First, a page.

Title

Premorbid risk factors for violence in adult mental illness

UMMS Affiliation

Department of Psychiatry

Date

3-18-1999

Document Type

Article

Medical Subject Headings

Adult; Female; Humans; Male; Mental Disorders; Psychiatric Status Rating Scales; Retrospective Studies; Risk Factors; *Violence

Disciplines

Health Services Research | Mental and Social Health | Psychiatric and Mental Health | Psychiatry | Psychiatry and Psychology

Abstract

The role of premorbid factors in the violence associated with adult mental illness has received little attention. We previously found that the premorbid onset of substance abuse in early adolescence or childhood was a more powerful predictor of violence in adult patients with chronic mental illness than comorbid substance abuse. In the present study, we retrospectively assessed patients with chronic mental illness for a history of childhood conduct disorder. Consecutive referrals to a community treatment team were evaluated with a standardized protocol that included questions about violent behavior. Patients who met DSM-IV criteria for a primary diagnosis of major axis I disorder (N = 64) were assessed for behavior prior to age 15 with a checklist for DSM-IV criteria of conduct disorder using self-report data, supplemented by collateral information from charts and relatives when possible. About half of the sample had a history of committing violent acts in the community, and 26% met criteria for childhood conduct disorder. The odds of violence in adulthood was 10-fold higher for subjects with a history of childhood conduct disorder. Not surprisingly, there was considerable overlap between conduct disorder and early-onset substance abuse. About half of the patients with a history of substance abuse prior to age 15 also had a history of conduct disorder. However, these two premorbid conditions appear to be at least partially independent in predicting adult violence in this population.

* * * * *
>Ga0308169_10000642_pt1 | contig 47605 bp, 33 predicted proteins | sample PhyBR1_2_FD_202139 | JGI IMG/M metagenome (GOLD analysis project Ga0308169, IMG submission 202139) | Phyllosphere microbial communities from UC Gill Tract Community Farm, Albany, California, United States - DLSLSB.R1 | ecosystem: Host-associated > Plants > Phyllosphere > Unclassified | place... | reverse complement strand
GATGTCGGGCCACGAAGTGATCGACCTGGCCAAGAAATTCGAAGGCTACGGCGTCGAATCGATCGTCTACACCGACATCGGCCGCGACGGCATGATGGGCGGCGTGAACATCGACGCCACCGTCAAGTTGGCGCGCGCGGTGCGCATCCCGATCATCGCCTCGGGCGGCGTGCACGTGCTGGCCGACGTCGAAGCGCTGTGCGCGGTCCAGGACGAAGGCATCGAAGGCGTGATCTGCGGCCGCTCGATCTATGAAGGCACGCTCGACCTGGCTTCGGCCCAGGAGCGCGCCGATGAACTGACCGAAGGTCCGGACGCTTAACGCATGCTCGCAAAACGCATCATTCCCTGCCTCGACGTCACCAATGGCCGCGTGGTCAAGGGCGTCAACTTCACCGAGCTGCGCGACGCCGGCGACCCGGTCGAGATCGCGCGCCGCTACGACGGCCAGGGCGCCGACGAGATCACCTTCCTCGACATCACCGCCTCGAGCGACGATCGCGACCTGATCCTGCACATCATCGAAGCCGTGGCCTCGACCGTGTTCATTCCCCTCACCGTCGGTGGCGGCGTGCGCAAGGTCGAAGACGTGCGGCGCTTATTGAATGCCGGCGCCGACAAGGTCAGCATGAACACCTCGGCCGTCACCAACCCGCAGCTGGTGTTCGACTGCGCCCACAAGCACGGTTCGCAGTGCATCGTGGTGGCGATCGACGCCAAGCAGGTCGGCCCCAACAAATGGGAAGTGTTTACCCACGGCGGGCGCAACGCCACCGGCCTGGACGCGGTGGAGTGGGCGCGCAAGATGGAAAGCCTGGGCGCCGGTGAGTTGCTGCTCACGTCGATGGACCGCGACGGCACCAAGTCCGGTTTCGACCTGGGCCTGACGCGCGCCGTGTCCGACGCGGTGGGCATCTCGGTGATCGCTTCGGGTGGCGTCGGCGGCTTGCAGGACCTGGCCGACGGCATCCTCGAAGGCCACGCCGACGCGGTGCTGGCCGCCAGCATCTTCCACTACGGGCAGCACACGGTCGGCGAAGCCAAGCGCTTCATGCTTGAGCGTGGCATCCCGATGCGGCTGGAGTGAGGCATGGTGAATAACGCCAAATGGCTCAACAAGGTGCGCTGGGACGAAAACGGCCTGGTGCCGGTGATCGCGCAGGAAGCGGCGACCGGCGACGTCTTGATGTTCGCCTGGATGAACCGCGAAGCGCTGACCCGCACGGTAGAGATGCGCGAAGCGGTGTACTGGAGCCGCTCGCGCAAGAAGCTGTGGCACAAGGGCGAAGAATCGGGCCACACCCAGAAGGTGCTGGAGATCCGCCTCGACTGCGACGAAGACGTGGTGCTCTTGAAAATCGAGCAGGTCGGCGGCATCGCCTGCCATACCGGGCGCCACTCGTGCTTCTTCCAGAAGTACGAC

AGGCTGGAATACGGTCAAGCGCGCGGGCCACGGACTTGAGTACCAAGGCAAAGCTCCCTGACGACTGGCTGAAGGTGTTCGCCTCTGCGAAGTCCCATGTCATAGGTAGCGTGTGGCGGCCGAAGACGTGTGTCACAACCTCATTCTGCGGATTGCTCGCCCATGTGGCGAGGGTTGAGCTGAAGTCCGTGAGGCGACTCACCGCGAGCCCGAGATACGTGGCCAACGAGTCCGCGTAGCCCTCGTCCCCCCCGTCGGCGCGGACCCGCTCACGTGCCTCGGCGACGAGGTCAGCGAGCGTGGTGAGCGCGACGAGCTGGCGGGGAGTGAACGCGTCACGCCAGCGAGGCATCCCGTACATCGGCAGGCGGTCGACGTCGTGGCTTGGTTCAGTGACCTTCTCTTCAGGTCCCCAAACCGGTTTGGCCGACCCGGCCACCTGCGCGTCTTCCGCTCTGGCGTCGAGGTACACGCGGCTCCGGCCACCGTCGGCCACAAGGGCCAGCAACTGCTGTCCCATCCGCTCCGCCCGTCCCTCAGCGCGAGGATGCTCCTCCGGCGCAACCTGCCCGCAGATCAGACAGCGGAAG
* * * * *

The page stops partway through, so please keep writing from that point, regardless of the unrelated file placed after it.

Rights and Permissions

Citation: Compr Psychiatry. 1999 Mar-Apr;40(2):96-100.

Related Resources

Link to Article in PubMed